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Name (also change, Ohmgeld and locally also Böspfennig) for a former consumption and sales tax on for the time being Wine and other alcoholic beverages such as beer and spirits, Etymologically, the term derives from Middle High German "gelt" (delivery, payment) and the reinforcing "un". Ohm in turn was derived from the mhd. "Ame" (old liquid measure, wine measure = bucket ). Ungeld was a defamation of the term "Ohmgeld" and originally meant an "unjust" money delivery. This tax was in the 13th century Switzerland. Austria and Germany widespread. Sometimes it was expanded to include foods such as salt, grain or meat. The way in which the inclusion was dealt with, or the amount of the tax, varied quite locally, each region or city proceeded according to its own laws.

Ungeld - wine tasting by Schultheiß, book on the subject

Since the 16th century, the money was initially taken over by the sovereigns only as a levy on the beverage tap. Gradually it developed into a bar tax associated with tavern law. In practice, the height before unloading and cellaring the wine barrels was determined by the "wine teaser" by dividing a stick in half and passing a part through the bung in the barrel on. The thereby established level was then held in both bars by cutting a notch. For monitoring purposes, one staff kept monies and the second the owner (dealer or landlord). Both functions were often combined in one person. Either this tax was paid for the entire barrel quantity in front of the city gates or markets or depending on consumption it had to be paid monthly by the host.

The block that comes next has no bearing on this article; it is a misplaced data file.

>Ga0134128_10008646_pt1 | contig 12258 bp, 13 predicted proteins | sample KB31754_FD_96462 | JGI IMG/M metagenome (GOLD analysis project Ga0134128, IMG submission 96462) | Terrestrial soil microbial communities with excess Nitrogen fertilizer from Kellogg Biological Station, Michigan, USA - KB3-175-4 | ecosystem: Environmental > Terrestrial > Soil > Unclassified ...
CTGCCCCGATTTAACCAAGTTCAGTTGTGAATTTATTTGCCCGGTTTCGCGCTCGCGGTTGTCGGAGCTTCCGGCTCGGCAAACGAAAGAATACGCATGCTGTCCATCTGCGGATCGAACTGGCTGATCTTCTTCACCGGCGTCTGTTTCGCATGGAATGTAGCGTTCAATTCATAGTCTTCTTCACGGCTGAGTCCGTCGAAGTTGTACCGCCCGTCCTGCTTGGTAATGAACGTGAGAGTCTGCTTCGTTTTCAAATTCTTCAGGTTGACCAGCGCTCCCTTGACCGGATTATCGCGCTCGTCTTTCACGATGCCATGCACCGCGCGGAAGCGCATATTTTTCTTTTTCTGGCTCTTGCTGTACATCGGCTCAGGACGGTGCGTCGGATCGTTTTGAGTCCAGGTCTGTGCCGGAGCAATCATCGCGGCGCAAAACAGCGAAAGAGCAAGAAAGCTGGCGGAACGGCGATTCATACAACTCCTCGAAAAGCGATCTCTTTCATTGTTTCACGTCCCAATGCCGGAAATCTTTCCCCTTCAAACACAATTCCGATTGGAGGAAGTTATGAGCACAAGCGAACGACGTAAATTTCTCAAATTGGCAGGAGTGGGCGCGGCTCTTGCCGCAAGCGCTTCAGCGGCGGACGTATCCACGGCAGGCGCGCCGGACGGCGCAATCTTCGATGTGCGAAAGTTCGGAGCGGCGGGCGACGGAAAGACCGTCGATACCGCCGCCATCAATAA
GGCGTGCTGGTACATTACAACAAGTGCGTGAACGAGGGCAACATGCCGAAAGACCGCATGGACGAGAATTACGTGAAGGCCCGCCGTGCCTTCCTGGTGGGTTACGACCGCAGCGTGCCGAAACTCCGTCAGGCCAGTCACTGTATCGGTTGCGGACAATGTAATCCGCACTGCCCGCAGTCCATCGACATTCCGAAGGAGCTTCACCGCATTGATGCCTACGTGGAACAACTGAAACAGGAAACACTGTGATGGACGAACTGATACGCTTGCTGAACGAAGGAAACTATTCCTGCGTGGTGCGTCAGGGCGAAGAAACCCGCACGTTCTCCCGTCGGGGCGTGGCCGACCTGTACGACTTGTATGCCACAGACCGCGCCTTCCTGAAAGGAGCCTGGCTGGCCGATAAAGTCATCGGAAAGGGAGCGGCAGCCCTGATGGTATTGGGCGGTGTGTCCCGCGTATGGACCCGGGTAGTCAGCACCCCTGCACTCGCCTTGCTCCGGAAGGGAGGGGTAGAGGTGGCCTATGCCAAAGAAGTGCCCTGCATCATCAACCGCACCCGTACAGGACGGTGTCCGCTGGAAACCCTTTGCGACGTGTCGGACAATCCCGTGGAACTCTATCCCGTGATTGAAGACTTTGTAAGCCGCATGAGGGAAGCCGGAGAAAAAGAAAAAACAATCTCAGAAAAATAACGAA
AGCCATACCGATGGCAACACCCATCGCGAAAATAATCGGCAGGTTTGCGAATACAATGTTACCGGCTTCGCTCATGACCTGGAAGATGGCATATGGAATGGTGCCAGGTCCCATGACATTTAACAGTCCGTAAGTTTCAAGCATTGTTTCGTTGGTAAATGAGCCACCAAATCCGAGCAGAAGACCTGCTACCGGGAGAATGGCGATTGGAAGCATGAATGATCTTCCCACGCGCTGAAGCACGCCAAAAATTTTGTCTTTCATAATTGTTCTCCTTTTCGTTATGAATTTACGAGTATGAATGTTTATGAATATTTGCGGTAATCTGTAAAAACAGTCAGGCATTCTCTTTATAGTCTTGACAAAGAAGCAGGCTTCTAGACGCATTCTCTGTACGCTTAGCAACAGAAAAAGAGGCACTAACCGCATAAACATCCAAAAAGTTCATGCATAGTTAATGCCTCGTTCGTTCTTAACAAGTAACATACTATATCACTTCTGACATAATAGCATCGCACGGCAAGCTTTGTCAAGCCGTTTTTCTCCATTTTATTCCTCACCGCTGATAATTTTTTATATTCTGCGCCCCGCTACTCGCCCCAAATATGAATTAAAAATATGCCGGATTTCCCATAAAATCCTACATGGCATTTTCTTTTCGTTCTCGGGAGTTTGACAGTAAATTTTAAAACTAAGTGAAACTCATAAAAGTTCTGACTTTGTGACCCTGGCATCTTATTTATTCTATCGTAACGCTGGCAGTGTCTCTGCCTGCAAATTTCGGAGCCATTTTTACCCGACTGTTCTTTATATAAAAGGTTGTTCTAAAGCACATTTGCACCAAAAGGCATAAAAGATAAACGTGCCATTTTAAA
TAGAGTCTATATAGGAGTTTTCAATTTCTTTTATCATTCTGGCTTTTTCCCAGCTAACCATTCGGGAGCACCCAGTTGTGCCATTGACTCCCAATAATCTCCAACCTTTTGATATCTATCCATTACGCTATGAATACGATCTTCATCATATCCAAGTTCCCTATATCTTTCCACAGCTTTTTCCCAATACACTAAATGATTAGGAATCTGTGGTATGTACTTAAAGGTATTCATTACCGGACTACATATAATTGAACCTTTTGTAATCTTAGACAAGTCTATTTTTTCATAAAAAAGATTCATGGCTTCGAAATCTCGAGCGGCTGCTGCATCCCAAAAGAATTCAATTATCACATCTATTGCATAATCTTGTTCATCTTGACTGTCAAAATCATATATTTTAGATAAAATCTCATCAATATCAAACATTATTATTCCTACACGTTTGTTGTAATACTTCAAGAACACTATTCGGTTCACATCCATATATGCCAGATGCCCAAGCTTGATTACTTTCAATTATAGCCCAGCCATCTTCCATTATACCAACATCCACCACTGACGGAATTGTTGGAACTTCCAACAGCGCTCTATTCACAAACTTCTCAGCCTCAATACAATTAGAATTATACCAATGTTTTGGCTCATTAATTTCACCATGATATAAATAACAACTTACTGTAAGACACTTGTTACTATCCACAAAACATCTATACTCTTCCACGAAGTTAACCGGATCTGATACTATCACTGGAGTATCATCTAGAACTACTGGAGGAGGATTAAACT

Occasionally there was also the custom that in a pub the wine was only released after tasting by the Schultheiß (mayor) and was only allowed to be served afterwards (see the picture in the picture). In the cure palatinate (Top and middle Rhine, between Moselle and Kraichgau) was established in 1549 to be all hosts and wine bars by everyone measure (about 1.4 liters) of wine or beer had to pay a penny of currency. The currency was very unpopular and one of the reasons for peasant wars and subject revolts. In Switzerland, this tax was only lifted in 1887. The had a similar function for determining a quantity of wine wine Visierer, See also under Customs in viticulture,

Image: Kurpfalz Regional Archive

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